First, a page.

What's Your Pronoun?: Beyond He and She

Dennis Baron (Author)


Like trigger warnings and gender-neutral bathrooms, pronouns are sparking a national debate, prompting new policies in schools, workplaces, even prisons, about what pronouns to use. Colleges ask students to declare their pronouns along with their majors; corporate conferences print name tags with space to add pronouns; email signatures sport pronouns along with names and titles. Far more than a by-product of the culture wars, gender-neutral pronouns are, however, nothing new. Pioneering linguist Dennis Baron puts them in historical context, noting that Shakespeare used singular-they; women invoked the generic use of he to assert the right to vote (while those opposed to women's rights invoked the same word to assert that he did not include she); and people have been coining new gender pronouns, not just hir and zie, for centuries. Based on Baron's own empirical research, What's Your Pronoun? chronicles the story of the role pronouns have played--and continue to play--in establishing both our rights and our identities. It is an essential work in understanding how twenty-first-century culture has evolved.

Product Details

Price: $25.95  $23.36
Publisher: Liveright Publishing Corporation
Published Date: January 21, 2020
Pages: 304
Dimensions: 5.5 X 1.2 X 8.2 inches | 0.9 pounds
ISBN: 9781631496042
BISAC Categories:

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About the Author

Dennis Baron professor emeritus of English and linguistics at the University of Illinois, has long been a national commentator on language issues, from the Washington Post to NPR and CNN. A recent Guggenheim Fellow, he lives in Champaign, Illinois.


A thorough history of pronoun debates.... Guggenheim fellow Baron examines what seems like a contemporary question with a historical lens. In this primer, he reveals a centuries-long search for a singular gender-neutral pronoun in English, dispelling persistent myths that such a quest is a recent effort or the product of politically correct motivations.... The author's playful tone imbues the text with friendly sensitivity, and readers will appreciate his decades of research and meticulous attention to documents and sources. The result is a book that reflects the transformational capacity of language. A lively book for language lovers, those confused about uses of they/them, and anyone curious about writing while gendered.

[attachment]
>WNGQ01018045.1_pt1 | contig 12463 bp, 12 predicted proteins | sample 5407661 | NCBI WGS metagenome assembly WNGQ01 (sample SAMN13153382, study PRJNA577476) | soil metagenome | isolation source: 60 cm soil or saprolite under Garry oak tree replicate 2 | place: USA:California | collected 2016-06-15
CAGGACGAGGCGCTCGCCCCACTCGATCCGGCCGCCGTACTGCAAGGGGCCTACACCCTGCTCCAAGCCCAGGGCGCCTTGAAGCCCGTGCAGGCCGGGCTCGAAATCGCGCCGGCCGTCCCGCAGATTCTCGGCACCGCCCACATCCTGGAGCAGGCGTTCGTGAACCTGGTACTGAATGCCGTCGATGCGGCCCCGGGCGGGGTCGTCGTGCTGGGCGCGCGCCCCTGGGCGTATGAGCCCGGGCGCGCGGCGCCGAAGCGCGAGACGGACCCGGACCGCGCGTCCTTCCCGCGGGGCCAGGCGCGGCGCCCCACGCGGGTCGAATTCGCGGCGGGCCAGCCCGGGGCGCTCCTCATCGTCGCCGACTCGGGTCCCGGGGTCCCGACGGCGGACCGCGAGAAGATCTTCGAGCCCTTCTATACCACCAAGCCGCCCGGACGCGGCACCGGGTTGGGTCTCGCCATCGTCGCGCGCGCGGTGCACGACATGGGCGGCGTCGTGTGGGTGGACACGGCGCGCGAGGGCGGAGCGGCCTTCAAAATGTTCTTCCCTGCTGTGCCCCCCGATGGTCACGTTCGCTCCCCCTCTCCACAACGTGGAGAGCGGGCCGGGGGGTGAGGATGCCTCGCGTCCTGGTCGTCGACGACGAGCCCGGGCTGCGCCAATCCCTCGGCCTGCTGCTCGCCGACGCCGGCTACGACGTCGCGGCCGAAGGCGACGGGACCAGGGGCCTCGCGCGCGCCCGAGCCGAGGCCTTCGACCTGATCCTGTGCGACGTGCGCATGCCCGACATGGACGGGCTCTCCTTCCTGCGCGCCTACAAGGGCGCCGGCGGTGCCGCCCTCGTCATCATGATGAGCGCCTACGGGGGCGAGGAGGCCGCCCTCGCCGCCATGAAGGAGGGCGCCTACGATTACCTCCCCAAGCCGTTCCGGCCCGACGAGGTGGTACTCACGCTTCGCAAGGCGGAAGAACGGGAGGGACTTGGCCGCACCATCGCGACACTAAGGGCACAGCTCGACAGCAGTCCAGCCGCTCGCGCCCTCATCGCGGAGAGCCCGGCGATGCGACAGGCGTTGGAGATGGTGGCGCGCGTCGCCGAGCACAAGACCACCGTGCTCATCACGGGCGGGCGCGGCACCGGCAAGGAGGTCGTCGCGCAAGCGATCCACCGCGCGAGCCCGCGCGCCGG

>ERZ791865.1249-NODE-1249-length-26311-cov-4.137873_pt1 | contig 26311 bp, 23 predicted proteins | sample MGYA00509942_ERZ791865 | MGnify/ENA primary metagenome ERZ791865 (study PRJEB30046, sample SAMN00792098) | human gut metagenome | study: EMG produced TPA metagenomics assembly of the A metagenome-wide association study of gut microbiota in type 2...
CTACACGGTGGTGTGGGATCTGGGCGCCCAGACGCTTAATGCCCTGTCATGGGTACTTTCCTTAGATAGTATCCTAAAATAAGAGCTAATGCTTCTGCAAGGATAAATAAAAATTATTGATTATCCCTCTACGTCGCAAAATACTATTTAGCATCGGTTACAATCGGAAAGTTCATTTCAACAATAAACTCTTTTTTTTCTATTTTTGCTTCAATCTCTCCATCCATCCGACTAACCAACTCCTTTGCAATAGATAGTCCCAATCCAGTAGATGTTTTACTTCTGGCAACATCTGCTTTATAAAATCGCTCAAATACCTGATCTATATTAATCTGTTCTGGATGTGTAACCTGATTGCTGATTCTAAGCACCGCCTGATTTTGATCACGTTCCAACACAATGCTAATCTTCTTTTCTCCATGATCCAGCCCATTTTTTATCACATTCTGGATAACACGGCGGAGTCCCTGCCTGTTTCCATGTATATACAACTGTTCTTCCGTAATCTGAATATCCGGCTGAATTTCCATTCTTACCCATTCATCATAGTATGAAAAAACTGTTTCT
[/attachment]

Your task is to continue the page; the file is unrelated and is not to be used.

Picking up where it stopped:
A deep dive all the way back to the first English grammars of the seventeenth century.... [Baron] concludes with a flourish: an ├╝berambitious, 58-page chronology of gender-neutral and nonbinary pronouns. Esoteric? Yes, but catnip for the grammarian, especially the culturally and politically conscious variety.--Michael Cart, Booklist
An entertaining and thoroughly documented account of two centuries' worth of attempts to solve the problem of the English language's "missing word".... [Baron] digs deeply into the legal and cultural implications of pronoun usage.... [His] 'annotated historical lexicon' of more than 250 gender-neutral pronouns [is] a gold mine for readers who delight in the strangeness of language, as well as a clear demonstration of the thorniness of the issue. This easygoing, comprehensive guide will appeal to progressive word geeks.
Based on decades of research, Baron's masterly work documents the historical and continued importance of personal pronouns. Those interested in gender politics or English grammar, or who feel that 'he' and 'she' are inadequate, would benefit greatly from perusing this book.--Ahliah Bratzler, Library Journal [starred review]
Pronouns seem a bit of a mess of late in American English, and Dennis Baron shows us the plain sense in what may seem chaotic. The final chapter, which lists the attempts over the centuries to come up with a new gender-neutral pronoun--anyone for hesh?--is worth the price of the ticket.--John McWhorter, Columbia University, and host of Slate's language podcast Lexicon Valley
A scrupulous and absorbing survey. Its great virtue is to show that these issues are nothing new... This scholarly assiduousness, though, also makes him the ideal pilot through these contentious political-linguistic waters. If you want to know why more people are asking 'what's your pronoun?' then you (singular or plural) should read this book.--Joe Moran
Into the breach comes a useful corrective in the form of Dennis Baron's well-timed new book.